When things eventually get moving he travels to each destination planet with relative ease, with a few months of hibernation in between. There isn’t much of a strain on the mission or his psyche; maybe he just has the right stuff. The kind of things he discovers at each location are pretty easy to overcome as well, whether it’s lakes of methane, extreme weather fronts, or difficult gravity situations. The ticking clock element – reaching each target on a timer because of their orbit – is never really a major issue. There are no dramatic sacrifices or difficult decisions because he is alone. They do come into contact with the source of the strange radio signals eventually adding a new mystery element, but beyond this it’s never particularly engrossing. A little classic space madness would have gone a long way.

Even Nelson’s own bad scientific practices don’t cause any really disturbing problems, and he’s free to disregard protocol and make silly choices. Instead there’s an attempt to provide some kind of villain, with mentions every so often of a rival Chinese space agency launching their own craft or hacking the mission control computers. Perhaps if this was actually set up as a race against them it could work, but it feels like a story element that could be lost without any major differences. Besides, there’s no need to be topical in this kind of story which is supposed to be about the human race as a whole. The dramatic elements fall flat, and the endless scenes of video logs soon become repetitive and redundant, making this all feel small and tedious instead of grand and cosmic.

There are some moments where things feel a lot more effective. Some of the alien landscapes are made from part digital and part real world locations, adding a decent amount of aesthetic variety. The ideas and plot developments are never too outlandish. But it feels dry and weightless, lacking the gravitas of the films which it takes influence from. It doesn’t build on the elements taken from other sources, and never tries to understand them. Interstellar was already derivative, but this borrows visual and musical cues without trying to develop any of those elements further as a unique story. They should have stepped back and strengthened the human elements, instead of over reaching and shooting for targets well outside their potential trajectory.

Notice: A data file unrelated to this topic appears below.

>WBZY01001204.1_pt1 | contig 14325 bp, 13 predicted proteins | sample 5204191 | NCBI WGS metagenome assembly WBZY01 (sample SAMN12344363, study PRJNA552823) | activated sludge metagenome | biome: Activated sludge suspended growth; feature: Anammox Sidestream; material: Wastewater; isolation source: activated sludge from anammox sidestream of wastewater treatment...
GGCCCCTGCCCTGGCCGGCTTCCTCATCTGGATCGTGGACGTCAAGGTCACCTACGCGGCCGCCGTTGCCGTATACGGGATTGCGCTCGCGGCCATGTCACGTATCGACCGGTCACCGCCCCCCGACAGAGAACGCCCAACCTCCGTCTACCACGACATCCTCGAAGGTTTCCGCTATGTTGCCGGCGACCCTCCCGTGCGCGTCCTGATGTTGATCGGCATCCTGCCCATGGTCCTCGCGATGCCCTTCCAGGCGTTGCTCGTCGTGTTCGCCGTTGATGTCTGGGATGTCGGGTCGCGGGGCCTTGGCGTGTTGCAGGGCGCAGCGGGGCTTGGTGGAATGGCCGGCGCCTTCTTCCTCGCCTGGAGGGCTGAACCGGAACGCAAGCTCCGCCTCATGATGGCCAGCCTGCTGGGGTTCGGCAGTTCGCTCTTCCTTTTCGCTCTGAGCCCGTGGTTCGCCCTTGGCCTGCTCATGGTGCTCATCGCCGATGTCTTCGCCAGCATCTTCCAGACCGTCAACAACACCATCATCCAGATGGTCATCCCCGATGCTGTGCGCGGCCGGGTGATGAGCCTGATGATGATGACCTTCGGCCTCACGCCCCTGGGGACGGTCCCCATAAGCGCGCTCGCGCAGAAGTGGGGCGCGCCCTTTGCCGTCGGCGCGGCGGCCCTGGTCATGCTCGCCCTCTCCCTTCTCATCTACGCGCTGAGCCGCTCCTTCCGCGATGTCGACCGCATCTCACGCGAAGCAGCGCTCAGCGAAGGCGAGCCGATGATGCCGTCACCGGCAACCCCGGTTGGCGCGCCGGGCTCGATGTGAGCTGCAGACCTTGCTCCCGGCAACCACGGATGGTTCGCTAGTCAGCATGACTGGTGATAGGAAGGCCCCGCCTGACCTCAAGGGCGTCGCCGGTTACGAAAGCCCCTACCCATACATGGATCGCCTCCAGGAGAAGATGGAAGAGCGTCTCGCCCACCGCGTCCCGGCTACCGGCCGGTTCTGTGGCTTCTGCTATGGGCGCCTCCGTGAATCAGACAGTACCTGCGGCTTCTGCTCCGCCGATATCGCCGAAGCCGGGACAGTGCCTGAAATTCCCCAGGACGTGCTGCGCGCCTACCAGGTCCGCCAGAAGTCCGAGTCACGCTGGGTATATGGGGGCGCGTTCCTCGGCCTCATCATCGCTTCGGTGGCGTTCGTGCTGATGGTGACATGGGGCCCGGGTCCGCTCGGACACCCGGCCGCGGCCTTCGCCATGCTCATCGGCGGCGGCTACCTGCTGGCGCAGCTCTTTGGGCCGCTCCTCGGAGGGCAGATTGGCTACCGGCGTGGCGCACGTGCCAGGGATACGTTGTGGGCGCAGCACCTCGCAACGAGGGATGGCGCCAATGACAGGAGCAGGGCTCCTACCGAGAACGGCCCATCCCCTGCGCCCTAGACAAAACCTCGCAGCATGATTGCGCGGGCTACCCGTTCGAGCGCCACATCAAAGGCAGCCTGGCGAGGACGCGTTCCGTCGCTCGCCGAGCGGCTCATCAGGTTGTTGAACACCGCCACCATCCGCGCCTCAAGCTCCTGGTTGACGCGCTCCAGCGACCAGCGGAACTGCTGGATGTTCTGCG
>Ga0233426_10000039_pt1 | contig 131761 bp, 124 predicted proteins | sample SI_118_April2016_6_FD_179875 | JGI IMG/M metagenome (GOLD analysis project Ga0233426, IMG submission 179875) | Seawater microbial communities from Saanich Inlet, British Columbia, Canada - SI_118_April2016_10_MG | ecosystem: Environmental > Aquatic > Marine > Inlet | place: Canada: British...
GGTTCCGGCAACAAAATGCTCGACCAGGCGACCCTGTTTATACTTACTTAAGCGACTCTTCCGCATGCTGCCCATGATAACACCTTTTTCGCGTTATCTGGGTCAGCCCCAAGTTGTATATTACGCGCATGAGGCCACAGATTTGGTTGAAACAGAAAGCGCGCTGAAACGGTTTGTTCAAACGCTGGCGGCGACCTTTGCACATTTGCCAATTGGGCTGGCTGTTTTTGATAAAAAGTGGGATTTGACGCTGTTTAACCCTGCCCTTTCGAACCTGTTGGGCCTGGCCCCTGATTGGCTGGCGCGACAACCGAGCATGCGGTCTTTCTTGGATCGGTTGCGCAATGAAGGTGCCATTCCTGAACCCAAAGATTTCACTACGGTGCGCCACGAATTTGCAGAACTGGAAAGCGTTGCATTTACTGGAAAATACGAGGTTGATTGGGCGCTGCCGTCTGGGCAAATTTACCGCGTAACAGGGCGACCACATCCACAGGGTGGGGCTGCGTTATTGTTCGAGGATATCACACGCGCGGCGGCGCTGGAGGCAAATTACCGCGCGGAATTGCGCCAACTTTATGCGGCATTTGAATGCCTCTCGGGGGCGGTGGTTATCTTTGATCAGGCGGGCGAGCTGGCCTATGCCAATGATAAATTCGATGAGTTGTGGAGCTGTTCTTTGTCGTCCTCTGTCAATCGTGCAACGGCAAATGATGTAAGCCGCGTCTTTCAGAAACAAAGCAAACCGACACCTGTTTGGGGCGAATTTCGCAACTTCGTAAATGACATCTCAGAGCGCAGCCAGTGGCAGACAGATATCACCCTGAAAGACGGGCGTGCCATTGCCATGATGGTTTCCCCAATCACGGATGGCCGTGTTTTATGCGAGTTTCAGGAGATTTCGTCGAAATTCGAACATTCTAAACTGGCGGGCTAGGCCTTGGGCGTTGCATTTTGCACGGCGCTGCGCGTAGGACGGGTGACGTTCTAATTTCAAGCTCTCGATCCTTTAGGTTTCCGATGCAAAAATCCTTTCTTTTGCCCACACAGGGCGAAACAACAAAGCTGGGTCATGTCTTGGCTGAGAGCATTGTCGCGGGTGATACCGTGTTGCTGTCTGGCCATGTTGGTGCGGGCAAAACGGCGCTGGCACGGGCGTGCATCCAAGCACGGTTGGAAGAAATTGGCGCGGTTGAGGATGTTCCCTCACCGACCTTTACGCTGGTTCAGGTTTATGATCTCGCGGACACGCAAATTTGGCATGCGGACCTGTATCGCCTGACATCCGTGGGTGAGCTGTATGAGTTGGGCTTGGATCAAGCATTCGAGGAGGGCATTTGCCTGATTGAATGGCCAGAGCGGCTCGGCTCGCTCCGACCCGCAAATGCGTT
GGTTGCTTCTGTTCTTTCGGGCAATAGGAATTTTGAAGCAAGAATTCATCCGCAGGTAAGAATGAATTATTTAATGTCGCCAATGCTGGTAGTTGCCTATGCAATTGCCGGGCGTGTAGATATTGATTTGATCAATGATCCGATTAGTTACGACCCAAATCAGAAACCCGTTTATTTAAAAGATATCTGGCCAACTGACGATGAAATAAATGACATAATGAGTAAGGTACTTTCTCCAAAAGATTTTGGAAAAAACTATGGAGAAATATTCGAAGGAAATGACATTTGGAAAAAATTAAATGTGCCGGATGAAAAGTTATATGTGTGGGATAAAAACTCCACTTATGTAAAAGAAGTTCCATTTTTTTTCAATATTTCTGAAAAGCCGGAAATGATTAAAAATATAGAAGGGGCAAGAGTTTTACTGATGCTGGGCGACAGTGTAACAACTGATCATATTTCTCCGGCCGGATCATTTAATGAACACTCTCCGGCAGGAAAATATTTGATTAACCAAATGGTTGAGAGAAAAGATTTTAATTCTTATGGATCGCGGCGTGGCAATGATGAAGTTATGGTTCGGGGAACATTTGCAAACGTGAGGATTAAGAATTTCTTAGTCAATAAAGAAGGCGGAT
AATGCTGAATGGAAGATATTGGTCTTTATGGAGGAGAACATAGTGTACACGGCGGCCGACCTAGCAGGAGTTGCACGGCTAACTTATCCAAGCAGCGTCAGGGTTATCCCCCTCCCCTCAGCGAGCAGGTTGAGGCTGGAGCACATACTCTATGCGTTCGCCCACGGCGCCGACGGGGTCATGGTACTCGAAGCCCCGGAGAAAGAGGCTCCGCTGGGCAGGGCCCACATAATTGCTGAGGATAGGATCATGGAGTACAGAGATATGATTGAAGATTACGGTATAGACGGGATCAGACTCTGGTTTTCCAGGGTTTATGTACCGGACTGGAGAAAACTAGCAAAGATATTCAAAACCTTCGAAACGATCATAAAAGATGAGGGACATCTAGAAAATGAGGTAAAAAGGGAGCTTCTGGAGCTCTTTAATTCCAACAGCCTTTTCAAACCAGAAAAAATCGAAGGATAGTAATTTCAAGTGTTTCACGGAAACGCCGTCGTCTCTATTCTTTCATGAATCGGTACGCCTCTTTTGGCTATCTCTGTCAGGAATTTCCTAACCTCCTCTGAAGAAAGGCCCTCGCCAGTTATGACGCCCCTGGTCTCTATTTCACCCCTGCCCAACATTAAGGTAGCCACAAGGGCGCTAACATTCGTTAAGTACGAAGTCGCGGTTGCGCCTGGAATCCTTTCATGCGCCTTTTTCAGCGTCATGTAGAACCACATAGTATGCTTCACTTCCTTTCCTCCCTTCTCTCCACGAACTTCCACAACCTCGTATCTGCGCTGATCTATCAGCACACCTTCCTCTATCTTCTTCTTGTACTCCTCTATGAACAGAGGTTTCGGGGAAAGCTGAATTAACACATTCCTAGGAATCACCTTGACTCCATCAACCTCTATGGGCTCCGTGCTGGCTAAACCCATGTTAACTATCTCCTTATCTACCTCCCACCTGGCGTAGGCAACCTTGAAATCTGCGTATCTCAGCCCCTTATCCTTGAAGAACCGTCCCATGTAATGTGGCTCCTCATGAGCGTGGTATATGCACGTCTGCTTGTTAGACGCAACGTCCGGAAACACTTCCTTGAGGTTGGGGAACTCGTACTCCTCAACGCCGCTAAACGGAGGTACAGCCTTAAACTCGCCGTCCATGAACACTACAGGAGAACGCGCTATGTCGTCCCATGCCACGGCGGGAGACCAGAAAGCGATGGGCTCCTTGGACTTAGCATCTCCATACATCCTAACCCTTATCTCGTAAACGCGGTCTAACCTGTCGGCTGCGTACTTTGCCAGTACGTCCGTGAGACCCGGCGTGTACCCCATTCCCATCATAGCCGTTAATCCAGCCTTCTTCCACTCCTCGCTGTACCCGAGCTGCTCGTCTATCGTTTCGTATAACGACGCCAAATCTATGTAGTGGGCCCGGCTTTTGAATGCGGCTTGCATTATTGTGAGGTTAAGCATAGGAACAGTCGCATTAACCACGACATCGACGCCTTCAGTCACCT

Rating: ★★★☆☆☆☆☆☆☆

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About Mocata 141 Articles
A sucker for classic epics, 80s science fiction and fantasy kitsch, horror, action, animation, stop motion, world cinema, martial arts and all kinds of assorted stuff and nonsense. If you enjoy a bullet ballet, a good eye ball gag or a story about time travelling robots maybe we can be friends after all.

1 Comment

  1. Not being interested in over analyzing the movie (I’m not paid to do that), I found it entertaining and very worth the time I spent watching it. So much so, that I am hopeful there will be a sequel. Yes, there were some scientific flaws, but they did not, for me at least, detract from a very entertaining story.